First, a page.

Before getting into the 9’s, here’s a quick review of what the numbers (3 vs. 6 vs. 9) mean:
All fats are basically long chains of carbon, hydrogen, and oxygen, joined with molecular bonds. Think of them like necklaces made of beads on a string. Saturated fats have a strong string (strong single bonds) for the entire necklace. Monounsaturated fats have just one week patch (one double bond, which is less chemically stable) in the string, making them more vulnerable to breaking. Polyunsaturated fats have more than one weak patch (many unstable double bonds), making them fragile and very vulnerable to breaking.
The “Omegas” are all types of unsaturated fats, meaning that they all have at least one “weak patch” in the string.
- Omega-3 fats are polyunsaturated (many weak patches), and they have their first weak patch in the string (the first double bond) just after the third “bead.”
- Omega-6 fats are also polyunsaturated, with their first weak patch just after the sixth bead.
- Omega-9 fats are either monounsaturated or polyunsaturated (more on this in a minute), and have their first weak patch just after the ninth bead.
This doesn’t tell you much in practical terms, though. You know that Omega-3’s are anti-inflammatory and beneficial, while Omega-6’s are inflammatory and best limited. But what about Omega-9’s?
Are Omega-9 Fats Healthy?
Unlike the 3’s and 6’s, Omega-9 fats are not “essential” fatty acids. That means that you don’t need to get them in your diet – if your body needs them, it can make its own. With Omega-3s, you have to get them from food, but with Omega-9s, healthy people have all the equipment to make their own in-house.
That doesn’t necessarily mean that eating them is bad for you though, so let’s take a closer look. Within the general group of “Omega-9 fats” are several individual fatty acids.
Omega-9 fatty acids include:
- Oleic acid: a monounsaturated fat found in olive oil, macadamia oil, poultry fat, and lard. It’s been studied as the fat behind the unique health benefits of olive oil, but this has never been conclusively proven.
- Mead acid: a polyunsaturated fat that may have some anti-inflammatory properties.
- Erucic acid: a monounsaturated fat that has raised some concern based on animal studies that this may be dangerous to humans. That’s not an issue on Paleo though, since it’s mainly found in canola oil and mustard oil – both industrial seed oils that aren’t Paleo anyway.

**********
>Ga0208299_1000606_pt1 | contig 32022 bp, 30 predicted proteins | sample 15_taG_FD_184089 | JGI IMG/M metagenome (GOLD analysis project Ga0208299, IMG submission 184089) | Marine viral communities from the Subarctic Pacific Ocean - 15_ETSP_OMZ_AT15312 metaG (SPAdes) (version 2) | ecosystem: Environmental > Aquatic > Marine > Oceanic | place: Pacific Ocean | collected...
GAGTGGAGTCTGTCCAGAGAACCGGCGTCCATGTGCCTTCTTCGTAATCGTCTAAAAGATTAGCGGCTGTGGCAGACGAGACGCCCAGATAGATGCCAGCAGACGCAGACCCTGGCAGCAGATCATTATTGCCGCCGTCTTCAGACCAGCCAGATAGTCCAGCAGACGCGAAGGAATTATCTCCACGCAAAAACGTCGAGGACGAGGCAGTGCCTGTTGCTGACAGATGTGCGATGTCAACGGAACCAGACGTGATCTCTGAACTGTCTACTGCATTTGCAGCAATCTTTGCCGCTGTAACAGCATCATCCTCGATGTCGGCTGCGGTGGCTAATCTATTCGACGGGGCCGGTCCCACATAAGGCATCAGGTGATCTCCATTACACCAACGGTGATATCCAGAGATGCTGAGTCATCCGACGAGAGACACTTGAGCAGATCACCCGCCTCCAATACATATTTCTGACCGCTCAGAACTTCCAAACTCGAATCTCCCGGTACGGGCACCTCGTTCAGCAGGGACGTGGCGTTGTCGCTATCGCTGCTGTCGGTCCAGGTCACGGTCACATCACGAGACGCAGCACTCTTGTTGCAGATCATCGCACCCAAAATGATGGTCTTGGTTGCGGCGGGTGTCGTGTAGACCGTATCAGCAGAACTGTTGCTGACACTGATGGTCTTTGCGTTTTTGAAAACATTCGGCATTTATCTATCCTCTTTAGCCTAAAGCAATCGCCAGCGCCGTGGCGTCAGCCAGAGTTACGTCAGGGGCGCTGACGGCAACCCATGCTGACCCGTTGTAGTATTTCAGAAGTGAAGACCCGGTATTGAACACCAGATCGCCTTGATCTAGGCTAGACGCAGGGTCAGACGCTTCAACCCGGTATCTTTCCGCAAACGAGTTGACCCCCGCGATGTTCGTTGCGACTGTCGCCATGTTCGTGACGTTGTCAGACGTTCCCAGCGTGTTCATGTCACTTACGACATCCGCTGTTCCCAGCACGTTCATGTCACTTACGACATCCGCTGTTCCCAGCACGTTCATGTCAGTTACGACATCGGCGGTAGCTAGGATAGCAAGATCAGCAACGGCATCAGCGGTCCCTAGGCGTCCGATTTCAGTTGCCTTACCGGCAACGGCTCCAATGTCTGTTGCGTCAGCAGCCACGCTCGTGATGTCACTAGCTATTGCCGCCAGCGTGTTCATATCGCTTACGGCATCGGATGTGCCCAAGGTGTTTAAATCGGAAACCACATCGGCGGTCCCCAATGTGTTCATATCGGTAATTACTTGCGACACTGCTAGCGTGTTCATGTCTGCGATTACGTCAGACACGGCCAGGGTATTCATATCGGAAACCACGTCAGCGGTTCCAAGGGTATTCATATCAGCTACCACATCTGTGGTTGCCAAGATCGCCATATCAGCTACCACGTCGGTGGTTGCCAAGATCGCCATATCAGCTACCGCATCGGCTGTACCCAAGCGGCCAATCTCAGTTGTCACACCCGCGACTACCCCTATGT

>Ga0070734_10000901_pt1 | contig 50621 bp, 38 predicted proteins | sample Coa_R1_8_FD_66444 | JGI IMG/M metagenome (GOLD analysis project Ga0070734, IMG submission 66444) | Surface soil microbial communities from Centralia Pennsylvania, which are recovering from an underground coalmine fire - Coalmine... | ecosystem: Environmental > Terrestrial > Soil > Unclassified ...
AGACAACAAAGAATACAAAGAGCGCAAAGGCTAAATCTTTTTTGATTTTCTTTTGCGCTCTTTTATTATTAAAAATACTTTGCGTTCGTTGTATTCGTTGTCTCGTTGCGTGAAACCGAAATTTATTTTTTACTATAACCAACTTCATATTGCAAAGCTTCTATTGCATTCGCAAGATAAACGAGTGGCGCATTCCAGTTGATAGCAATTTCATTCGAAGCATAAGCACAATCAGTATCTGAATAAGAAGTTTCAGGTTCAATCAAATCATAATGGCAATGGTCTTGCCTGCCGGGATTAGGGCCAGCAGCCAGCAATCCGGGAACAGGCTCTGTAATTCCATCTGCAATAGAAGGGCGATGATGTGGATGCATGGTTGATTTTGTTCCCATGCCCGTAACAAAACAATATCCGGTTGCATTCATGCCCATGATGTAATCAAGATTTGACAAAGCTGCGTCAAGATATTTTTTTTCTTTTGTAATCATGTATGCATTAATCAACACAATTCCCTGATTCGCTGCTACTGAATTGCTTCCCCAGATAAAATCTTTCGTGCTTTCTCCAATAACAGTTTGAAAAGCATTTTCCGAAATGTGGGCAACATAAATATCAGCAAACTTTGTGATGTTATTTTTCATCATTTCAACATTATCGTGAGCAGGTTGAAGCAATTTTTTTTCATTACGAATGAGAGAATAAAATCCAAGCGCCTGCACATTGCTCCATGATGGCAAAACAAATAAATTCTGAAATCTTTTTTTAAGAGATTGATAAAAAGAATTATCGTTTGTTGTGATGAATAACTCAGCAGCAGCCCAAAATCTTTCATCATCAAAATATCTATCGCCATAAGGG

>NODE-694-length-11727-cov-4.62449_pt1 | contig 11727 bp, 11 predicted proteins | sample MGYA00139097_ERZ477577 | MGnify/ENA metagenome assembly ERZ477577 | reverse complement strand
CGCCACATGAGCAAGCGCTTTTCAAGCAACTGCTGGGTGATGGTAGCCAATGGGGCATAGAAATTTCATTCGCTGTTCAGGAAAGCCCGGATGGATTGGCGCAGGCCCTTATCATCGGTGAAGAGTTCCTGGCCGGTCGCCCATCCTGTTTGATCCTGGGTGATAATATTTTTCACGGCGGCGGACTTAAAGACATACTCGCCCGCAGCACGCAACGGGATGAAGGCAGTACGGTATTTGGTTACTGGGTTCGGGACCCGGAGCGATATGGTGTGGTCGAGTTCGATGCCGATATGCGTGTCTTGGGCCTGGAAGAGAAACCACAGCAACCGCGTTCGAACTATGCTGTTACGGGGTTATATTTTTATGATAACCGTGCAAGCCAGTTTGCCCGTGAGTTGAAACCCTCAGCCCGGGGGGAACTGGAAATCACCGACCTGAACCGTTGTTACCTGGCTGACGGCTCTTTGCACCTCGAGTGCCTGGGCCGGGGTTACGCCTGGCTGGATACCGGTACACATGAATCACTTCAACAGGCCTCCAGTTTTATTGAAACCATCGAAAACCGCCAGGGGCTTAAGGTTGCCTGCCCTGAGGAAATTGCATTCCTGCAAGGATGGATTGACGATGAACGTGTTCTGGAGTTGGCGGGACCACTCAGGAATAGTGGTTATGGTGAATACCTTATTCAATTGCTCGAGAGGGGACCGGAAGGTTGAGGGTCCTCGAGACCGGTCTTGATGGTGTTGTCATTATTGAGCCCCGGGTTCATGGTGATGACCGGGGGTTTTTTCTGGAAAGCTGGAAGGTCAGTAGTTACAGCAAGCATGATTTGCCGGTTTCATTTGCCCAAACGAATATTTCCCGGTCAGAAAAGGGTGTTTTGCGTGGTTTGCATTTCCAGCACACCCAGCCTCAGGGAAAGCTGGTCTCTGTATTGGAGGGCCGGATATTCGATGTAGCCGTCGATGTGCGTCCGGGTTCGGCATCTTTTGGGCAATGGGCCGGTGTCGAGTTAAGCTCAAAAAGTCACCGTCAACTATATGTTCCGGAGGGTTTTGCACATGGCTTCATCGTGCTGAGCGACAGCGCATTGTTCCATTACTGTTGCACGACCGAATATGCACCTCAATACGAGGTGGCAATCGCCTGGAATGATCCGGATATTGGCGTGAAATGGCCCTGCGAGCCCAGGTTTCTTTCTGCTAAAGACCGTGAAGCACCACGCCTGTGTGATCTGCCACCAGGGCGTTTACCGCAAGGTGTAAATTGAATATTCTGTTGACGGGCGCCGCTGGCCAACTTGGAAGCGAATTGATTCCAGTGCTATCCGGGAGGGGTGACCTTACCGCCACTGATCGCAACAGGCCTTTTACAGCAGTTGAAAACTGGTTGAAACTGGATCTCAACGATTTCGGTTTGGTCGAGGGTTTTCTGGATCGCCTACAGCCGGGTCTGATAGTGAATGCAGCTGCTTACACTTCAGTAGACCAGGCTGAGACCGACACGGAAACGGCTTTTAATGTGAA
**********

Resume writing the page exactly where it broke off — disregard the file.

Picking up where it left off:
- Nervonic acid: a monounsaturated fat important for healthy brain function. It’s found in salmon, nuts (especially macadamias), and seeds.
The only one of these with any significant research relevant to human health is oleic acid – as the staple fat of the “Mediterranean Diet,” it’s definitely in vogue right now. Even so, the research isn’t conclusive. This review discusses the potential health benefits, most notably for strengthening the immune system and reducing inflammation. Specifically, oleic acid has been studied for inflammatory diseases like arthritis.
Oleic acid is also promising for improving cardiovascular health, although of course all this research is done with the single-minded goal of lowering cholesterol, which may not be the most useful endpoint to focus on. The short version: we think there’s something exciting there, but we’re not quite sure how it works yet.
Regarding the other Omega-9s, there’s also a handful of other studies in animals and test tubes – this one, for example, that found an Omega-9 rich oil to be protective against breast cancer in mice. This one suggested (again, in mice) that if mothers eat a diet high in Omega-9 fats, it may help protect the baby from fatty liver disease. But all of this is very experimental and it’s very possible that it doesn’t work the same way in humans as in mice.
Overall, Omega-9 fats (with the possible exception of erucic acid) seem to be perfectly healthy, if nothing particularly amazing. There’s nothing wrong with them, and many of the foods that provide them (for example, salmon and olive oil) are very nutritious and deserve a place on your plate anyway.
Do I Need a Supplement?
Almost certainly not. The only time you might benefit from an Omega-9 supplement is if you were seriously deficient in both Omega-6 and Omega-3 fats, and had no way to get them through diet. Since that’s a vanishingly rare situation, chances are excellent that an Omega-9 supplement is just a waste of money. Don’t pay any attention to the bottles screaming about their “Omega-9 content!” – it’s just an attempt to impress you with scientific-sounding words, and make you worried about something you never needed to worry about. And “Omega 3-6-9” supplements are just silly: Omega-6 fats are inflammatory and already far too prevalent in the modern diet; why would you ever supplement with them?
What About the Other Omegas?
Just when you thought it couldn’t get any more complicated…it did! If you really dig into it, you’ll find that 3, 6, and 9 are just the beginning: there are also Omega-5 and Omega-7 fats – but don’t stress about them. Most of them you can synthesize yourself from various saturated fats. And even if you couldn’t, they’re common in foods like fish, nuts, and seeds: the same foods that contain the other Omegas.
Omega-9 fats are really more interesting for the health nerd cred and general knowledge than anything else. Oleic acid (the Omega-9 found in olive oil) may possibly have some health benefits; the others get a lot murkier, since there hasn’t been much research that wasn’t done in mice or test tubes. If you eat plenty of seafood and enough healthy saturated animal fat, you’ll automatically get all the fatty acids you need, both the essential and the non-essential. There’s no need to eat any specific food just for the sake of getting Omega-9s. And don’t spend even a minute worrying about “Omega 3-5-6-7-9” supplements!